Preferred embodiments may include one or more of the following features. The first otologic structure is a malleus or an incus and the second otologic structure is a portion of the stapes arch or a capitulum. The member is formed of biocompatible, shape-memory alloy.
The enlarged surface is substantially planar and is oriented at an angle to the member within a range of about 30 degrees to about 90 degrees. The first otologic structure is an incus, a portion of the stapes arch, or a capitulum and the second otologic structure is an eardrum. The apparatus includes an adhesive.
The provided implant includes a first end defining a first bight and a second end defining a second bight. The first end is deformed to open the first bight and the second end is deformed to open the second bight. A signal applied to the implant captures the first otologic structure and the second otologic structure. The signal is heat. The otologic structure is a malleus.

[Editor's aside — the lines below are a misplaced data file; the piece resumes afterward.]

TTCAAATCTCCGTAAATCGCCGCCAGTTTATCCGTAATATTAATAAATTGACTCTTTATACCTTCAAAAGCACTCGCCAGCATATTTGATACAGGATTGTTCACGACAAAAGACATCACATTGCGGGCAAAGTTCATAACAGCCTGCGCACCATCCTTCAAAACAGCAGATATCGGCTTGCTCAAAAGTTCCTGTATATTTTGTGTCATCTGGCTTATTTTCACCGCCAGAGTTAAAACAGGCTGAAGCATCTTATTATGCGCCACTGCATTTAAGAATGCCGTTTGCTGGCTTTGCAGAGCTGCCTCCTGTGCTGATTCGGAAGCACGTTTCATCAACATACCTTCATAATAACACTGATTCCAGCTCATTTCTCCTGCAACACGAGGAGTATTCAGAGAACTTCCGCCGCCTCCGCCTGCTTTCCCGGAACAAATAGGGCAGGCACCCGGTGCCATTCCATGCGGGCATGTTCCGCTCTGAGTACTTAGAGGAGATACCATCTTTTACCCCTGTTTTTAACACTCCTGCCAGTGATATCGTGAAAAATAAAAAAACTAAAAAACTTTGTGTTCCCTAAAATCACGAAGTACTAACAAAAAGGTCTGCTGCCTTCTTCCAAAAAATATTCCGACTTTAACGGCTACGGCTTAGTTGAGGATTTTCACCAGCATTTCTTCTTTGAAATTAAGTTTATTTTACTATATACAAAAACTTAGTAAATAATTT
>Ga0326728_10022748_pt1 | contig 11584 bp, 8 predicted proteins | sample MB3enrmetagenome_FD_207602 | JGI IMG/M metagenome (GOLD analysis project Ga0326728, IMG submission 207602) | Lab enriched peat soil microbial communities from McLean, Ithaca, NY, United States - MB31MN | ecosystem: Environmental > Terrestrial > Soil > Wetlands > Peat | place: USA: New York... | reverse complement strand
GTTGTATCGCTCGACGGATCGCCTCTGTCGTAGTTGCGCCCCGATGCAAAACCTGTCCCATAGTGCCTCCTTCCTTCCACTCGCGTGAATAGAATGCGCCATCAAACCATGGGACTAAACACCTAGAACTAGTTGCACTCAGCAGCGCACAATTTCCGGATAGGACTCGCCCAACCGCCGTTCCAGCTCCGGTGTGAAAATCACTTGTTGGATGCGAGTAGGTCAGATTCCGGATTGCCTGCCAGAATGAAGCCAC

Embodiments of the invention may have one or more of the following advantages. The shape-memory alloy permits at least one end of the implant to be secured to an otologic structure without having to insert a securement tool in the middle ear. The implant may be deformed to a shape that readily permits positioning of the implant to capture an otologic structure. A surgeon controls the initiation of returning the prosthesis to its predetermined shape. The prosthesis combines heat-activated capture of an otologic structure with the structural properties of a metal alloy.
The details of one or more embodiments of the invention are set forth in the accompanying drawings and the description below. Other features, objects, and advantages of the invention will be apparent from the description and drawings, and from the claims.